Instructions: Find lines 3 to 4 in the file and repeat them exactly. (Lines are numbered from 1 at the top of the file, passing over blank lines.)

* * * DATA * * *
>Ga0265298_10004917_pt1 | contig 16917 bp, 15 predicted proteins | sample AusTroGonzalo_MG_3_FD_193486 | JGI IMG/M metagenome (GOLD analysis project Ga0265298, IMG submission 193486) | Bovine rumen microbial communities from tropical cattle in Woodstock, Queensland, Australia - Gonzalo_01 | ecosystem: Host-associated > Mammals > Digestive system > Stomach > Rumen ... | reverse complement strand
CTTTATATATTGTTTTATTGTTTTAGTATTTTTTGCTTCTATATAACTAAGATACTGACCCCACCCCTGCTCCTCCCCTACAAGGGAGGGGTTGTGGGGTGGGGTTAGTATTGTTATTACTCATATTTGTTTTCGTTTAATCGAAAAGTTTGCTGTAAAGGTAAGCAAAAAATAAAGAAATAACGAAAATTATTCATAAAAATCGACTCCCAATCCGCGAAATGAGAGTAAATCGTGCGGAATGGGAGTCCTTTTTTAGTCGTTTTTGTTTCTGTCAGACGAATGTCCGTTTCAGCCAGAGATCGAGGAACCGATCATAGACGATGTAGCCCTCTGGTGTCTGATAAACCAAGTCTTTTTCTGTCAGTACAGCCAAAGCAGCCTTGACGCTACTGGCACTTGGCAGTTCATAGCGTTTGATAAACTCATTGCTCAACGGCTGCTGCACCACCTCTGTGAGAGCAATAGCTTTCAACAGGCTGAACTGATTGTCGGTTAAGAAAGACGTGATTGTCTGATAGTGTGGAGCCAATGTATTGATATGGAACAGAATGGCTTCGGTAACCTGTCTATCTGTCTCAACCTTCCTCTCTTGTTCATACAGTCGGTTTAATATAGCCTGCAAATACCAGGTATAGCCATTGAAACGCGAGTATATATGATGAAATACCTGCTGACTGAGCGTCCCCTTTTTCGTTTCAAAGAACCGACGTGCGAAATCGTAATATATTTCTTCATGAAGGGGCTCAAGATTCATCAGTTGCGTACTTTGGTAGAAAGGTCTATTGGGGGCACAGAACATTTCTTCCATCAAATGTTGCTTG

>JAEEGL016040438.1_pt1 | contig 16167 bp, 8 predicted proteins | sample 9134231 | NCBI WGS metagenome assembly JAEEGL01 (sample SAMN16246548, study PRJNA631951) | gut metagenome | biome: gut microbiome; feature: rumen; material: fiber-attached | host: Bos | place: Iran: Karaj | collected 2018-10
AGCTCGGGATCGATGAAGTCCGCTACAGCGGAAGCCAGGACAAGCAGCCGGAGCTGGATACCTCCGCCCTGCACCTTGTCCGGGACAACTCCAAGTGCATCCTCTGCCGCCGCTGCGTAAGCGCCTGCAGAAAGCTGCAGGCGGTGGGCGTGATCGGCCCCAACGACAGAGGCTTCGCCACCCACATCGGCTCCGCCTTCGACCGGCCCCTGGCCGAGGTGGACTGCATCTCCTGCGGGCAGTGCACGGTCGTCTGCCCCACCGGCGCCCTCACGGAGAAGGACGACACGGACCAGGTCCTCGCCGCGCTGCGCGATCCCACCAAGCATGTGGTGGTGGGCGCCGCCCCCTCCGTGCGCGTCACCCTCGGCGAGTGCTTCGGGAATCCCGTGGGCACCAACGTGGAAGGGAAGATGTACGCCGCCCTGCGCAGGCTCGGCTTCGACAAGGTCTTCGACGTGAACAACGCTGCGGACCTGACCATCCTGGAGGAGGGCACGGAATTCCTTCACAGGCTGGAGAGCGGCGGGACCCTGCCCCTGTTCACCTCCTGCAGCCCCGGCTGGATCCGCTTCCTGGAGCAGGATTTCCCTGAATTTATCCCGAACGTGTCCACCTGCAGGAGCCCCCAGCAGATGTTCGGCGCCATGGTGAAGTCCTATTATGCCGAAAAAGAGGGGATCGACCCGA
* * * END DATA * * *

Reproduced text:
>JAEEGL016040438.1_pt1 | contig 16167 bp, 8 predicted proteins | sample 9134231 | NCBI WGS metagenome assembly JAEEGL01 (sample SAMN16246548, study PRJNA631951) | gut metagenome | biome: gut microbiome; feature: rumen; material: fiber-attached | host: Bos | place: Iran: Karaj | collected 2018-10
AGCTCGGGATCGATGAAGTCCGCTACAGCGGAAGCCAGGACAAGCAGCCGGAGCTGGATACCTCCGCCCTGCACCTTGTCCGGGACAACTCCAAGTGCATCCTCTGCCGCCGCTGCGTAAGCGCCTGCAGAAAGCTGCAGGCGGTGGGCGTGATCGGCCCCAACGACAGAGGCTTCGCCACCCACATCGGCTCCGCCTTCGACCGGCCCCTGGCCGAGGTGGACTGCATCTCCTGCGGGCAGTGCACGGTCGTCTGCCCCACCGGCGCCCTCACGGAGAAGGACGACACGGACCAGGTCCTCGCCGCGCTGCGCGATCCCACCAAGCATGTGGTGGTGGGCGCCGCCCCCTCCGTGCGCGTCACCCTCGGCGAGTGCTTCGGGAATCCCGTGGGCACCAACGTGGAAGGGAAGATGTACGCCGCCCTGCGCAGGCTCGGCTTCGACAAGGTCTTCGACGTGAACAACGCTGCGGACCTGACCATCCTGGAGGAGGGCACGGAATTCCTTCACAGGCTGGAGAGCGGCGGGACCCTGCCCCTGTTCACCTCCTGCAGCCCCGGCTGGATCCGCTTCCTGGAGCAGGATTTCCCTGAATTTATCCCGAACGTGTCCACCTGCAGGAGCCCCCAGCAGATGTTCGGCGCCATGGTGAAGTCCTATTATGCCGAAAAAGAGGGGATCGACCCGA